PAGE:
## Technical Overview

Although Fair Queueing (FQ) algorithms have many desierable properties for congestion control, their implementation complexity may prevent them from being cost-effectively deployed at high-speeds. To reduce this complexity, we propose a network architecture, called Core-Stateless in which only edge nodes perform per flow management. Core nodes do not need to perform per flow management, and therefore can be easily implemented at high speeds.

Our goal is to use this network architecture to approximate the functionality of a network in which all nodes implement FQ. In this way we can provide approximately fair allocations at a much lower implementation cost.

### Core-Stateless Fair Queueing Algorithm

In CSFQ each edge node

• estimate the incoming rate of each flow, and use it to label flow's packets
In turn all nodes, including edge nodes, perform the following operations
• periodically estimate the fair rate, f along the outgoing link.
• upon packet arrival compute the forwarding probability P based on the packet label (which represents the current value of the estimated flow rate) the fair rate of the output link. Then forward the packet with probability P
• when a packet is forwarded replace its label with the minimum between its previous value and the fair rate of the output link
Flow Rate Estimation Edge nodes estimate the rate of each flow based on exponential averaging. For details see Section 2.2.1 in [1].

Link Fair Rate Estimation When the link is congested, the fair rate f is computed such that the rate of the aggregate forwarded rate equals the link capacity. Since the aggregate forwarded rate is a non-decreasing and monotonic function of f we use an iterative algorithm based on linear interpolation to compute it.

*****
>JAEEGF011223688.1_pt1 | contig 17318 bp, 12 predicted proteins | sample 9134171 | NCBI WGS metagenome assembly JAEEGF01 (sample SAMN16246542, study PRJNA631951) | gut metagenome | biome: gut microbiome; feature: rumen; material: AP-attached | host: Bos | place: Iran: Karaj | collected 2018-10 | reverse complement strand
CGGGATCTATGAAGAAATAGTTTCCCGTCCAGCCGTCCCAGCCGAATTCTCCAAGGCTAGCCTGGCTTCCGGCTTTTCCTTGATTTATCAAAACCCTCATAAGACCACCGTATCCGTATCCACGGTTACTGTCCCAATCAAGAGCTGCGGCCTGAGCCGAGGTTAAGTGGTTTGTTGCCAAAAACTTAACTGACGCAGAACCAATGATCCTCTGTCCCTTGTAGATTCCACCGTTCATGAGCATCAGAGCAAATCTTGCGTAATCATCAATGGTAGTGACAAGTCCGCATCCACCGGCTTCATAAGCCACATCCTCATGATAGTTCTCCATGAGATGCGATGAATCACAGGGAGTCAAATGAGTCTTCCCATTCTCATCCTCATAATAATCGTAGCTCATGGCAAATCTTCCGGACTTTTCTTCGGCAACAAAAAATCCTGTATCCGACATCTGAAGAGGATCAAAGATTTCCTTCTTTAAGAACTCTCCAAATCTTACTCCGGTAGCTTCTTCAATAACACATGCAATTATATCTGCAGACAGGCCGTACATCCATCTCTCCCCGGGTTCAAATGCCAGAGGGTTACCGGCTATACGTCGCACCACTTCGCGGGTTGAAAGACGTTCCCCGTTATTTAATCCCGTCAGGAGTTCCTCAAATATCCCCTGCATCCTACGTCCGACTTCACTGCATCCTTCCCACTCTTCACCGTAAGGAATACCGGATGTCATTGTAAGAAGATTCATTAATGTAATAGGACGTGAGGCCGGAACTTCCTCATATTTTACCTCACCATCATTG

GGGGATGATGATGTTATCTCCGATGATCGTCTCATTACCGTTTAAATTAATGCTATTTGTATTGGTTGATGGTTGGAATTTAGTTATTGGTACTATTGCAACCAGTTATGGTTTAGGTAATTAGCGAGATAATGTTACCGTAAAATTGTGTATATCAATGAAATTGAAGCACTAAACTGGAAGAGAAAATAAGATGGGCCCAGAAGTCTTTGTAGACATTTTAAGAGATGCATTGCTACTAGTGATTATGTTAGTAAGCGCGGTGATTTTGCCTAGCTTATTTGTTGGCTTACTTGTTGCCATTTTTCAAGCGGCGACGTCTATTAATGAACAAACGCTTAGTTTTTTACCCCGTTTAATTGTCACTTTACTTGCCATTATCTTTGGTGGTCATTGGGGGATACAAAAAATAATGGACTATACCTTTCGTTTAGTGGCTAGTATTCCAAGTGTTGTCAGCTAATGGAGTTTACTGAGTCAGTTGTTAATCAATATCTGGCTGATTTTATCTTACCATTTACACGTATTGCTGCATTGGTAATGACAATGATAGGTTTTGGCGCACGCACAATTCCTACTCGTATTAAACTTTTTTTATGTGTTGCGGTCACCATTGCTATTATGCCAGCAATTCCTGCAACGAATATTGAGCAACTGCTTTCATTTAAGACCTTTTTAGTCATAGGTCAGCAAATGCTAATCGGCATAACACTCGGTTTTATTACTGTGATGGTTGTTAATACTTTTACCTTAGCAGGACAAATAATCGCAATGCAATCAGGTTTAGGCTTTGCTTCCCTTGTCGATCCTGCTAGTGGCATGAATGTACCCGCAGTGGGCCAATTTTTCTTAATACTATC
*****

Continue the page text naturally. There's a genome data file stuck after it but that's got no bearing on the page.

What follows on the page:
When the link is uncongested we take f to be the maximum among the arrival rates of the incoming flows (i.e., the largest label of a packet seen during a certain period).

A link is assumed to be congested/ucongested if during an predefined time interval the aggregate forwarded rate is always larger/lower than the link capacity. For algorithms details see Section 2.2.2 in in [1].

Computing Packet Forwarding Rate Upon a packet arrival each node computes its forwarding probability P based on the following formula

where r is the current estimated rate of the flow, which is contained in the packet label, and f is the fair rate of the output link. By forwarding the packet with probability P, the expected rate of the flow's forwarded traffic is

Note that r' is exactly the bandwidth that the flow would receive under FQ. This is the key property that allows CSFQ to approximate FQ.

Packet relabeling To reflect the eventual change in flow's rate, when a packet is forwarded its label is set to r' = min(f, r). In this way we ensure the label consistency, i.e., at the next node the label will still represent the estimate rate of the flow's incoming traffic.

Algorithm Complexity Only edge nodes needs to perform per flow management, as they need to estimate the rate of each incoming flow. Core nodes do not need to perform per flow management, since to compute the forwarding probability P, they need to know only the packet label and the fair rate of the output link.

As a result the state complexity of CSFQ is O(n) at edge nodes and O(1) at core nodes, where n represents the number of flows. In addition, the computation complexity is O(1) at both core and edge nodes.

## References

1. Ion Stoica, Scott Shenker, Hui Zhang, "Core-Stateless Fair Queueing: A Scalable Architecture to Approximate Fair Bandwidth Allocations in High Speed Networks", SIGCOMM'98 . [.ps.gz] [.pdf]